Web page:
Judge rules city ordinance invalid
After a month of legal wrestling and controversy, a judge ruled in favor of Leavenworth County, ordering the city of Basehor to conduct a primary election, which the city conducted Tuesday.
Leavenworth County District Judge David King ruled last Friday that a section regarding primary elections of city officials in a Basehor municipal ordinance was invalid.
King cited several reasons in favor of the city, but his decision ultimately came down to the language of the ordinance.
The judge said the ordinance passed in 1972 would have been valid as a whole, but was technically wrong under Kansas law.
"The ordinance failed in that it did not specifically designate, in the caption of the ordinance, the Kansas statute it was exempting itself from," Thompson said.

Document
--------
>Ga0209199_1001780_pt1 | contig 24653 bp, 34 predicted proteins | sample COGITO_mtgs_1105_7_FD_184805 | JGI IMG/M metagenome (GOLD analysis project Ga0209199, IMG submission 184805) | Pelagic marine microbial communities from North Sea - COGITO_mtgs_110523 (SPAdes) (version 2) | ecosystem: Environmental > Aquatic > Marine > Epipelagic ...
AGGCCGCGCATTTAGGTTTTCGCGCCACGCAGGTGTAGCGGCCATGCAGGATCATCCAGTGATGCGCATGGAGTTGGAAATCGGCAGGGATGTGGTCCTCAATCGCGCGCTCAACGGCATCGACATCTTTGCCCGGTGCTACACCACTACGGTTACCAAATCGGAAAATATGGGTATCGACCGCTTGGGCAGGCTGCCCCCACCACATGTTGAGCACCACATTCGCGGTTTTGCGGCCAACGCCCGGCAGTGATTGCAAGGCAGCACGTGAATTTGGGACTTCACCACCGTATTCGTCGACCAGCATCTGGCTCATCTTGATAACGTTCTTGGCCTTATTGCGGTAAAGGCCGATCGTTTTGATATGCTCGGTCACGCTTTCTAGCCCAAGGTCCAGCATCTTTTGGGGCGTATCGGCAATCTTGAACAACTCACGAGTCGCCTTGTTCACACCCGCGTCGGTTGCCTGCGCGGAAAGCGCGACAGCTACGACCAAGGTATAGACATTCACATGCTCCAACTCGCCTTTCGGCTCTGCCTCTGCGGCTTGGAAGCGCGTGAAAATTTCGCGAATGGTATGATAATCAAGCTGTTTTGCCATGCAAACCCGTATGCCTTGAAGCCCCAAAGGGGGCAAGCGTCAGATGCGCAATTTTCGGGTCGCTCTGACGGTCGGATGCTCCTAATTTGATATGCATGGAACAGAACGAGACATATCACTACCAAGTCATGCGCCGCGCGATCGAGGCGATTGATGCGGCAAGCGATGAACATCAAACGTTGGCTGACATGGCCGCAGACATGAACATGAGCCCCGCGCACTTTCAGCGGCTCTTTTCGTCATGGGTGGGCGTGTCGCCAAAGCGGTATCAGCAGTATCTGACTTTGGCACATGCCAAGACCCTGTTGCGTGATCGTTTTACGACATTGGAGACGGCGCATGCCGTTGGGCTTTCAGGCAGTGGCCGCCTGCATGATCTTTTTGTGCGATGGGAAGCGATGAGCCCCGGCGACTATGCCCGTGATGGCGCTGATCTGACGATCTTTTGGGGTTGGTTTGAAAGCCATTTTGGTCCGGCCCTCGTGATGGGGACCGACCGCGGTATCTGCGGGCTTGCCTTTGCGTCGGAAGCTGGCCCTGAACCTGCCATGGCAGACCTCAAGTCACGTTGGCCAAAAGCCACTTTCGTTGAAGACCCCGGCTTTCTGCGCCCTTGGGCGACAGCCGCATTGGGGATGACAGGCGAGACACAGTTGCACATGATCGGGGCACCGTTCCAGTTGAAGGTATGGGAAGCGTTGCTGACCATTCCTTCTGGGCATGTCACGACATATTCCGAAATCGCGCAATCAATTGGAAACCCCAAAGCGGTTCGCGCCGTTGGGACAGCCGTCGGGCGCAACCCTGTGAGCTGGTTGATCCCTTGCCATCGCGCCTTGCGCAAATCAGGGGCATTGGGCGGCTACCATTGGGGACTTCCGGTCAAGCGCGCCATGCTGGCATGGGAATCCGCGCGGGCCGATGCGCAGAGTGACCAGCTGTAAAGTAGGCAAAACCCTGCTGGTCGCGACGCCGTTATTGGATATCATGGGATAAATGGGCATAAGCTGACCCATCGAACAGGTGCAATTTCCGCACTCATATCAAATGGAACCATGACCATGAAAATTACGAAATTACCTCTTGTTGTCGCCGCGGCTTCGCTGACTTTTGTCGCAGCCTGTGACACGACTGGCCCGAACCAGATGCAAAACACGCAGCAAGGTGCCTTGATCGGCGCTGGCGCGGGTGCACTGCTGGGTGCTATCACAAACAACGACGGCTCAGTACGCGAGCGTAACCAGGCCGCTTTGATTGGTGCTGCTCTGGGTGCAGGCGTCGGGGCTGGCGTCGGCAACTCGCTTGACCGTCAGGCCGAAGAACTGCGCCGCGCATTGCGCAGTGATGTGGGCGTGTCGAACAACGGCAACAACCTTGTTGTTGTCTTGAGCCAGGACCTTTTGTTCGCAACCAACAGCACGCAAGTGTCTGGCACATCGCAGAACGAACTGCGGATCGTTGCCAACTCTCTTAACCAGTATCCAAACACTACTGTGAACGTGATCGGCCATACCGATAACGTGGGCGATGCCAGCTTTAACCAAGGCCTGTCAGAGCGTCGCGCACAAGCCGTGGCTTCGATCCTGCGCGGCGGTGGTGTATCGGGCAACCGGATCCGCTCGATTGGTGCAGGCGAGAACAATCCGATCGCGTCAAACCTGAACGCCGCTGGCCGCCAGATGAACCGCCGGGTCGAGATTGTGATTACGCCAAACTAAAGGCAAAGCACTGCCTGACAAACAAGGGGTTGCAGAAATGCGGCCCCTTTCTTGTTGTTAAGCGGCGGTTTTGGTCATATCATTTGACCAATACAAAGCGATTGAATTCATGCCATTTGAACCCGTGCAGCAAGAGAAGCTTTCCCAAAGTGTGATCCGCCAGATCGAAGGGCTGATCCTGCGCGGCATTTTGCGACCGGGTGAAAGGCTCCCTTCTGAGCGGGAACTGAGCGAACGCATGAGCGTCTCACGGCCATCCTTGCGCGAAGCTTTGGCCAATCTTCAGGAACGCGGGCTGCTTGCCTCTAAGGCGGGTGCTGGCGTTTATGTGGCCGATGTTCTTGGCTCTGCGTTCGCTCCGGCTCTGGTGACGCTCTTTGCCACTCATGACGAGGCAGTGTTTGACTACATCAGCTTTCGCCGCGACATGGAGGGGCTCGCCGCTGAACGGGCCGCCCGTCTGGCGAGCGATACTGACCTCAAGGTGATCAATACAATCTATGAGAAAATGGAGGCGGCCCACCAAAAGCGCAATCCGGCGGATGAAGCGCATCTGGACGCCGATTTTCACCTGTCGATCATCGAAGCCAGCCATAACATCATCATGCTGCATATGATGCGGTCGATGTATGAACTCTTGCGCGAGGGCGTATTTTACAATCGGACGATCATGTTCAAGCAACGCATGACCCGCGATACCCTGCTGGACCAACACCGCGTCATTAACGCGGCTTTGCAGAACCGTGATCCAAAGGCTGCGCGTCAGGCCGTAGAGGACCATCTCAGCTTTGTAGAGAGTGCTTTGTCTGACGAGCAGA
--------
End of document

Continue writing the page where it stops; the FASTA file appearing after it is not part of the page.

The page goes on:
According to Thompson, whenever a city exercises home rule authority, it must follow strict guidelines.
"What the judge basically said is the procedure that is outlined in the statute to exempt out utilizing home rule authority has got to be followed to the T," Thompson said. "If it is not, then the ordinance is not going to be valid. The judge was well within his realm of jurisdiction in doing that."
The ordinance in question exempted the city from sections of the Kansas State Constitution and provided alternate revisions relating to the election of mayor. Section five of the ordinance states that there shall be no primary elections in Basehor.
One of the arguments presented by Leavenworth County Counselor David Van Parys was that Basehor conducted primaries in 1979 and 1982 and that Basehor was not aware of its own ordinances, Van Parys said.
The Basehor ordinance also alters the terms of elected officials from two years to four years.
Thompson said that Leavenworth County officials would respect the agreement of the ordinance regarding the terms of mayor and City Council and would not seek any further action.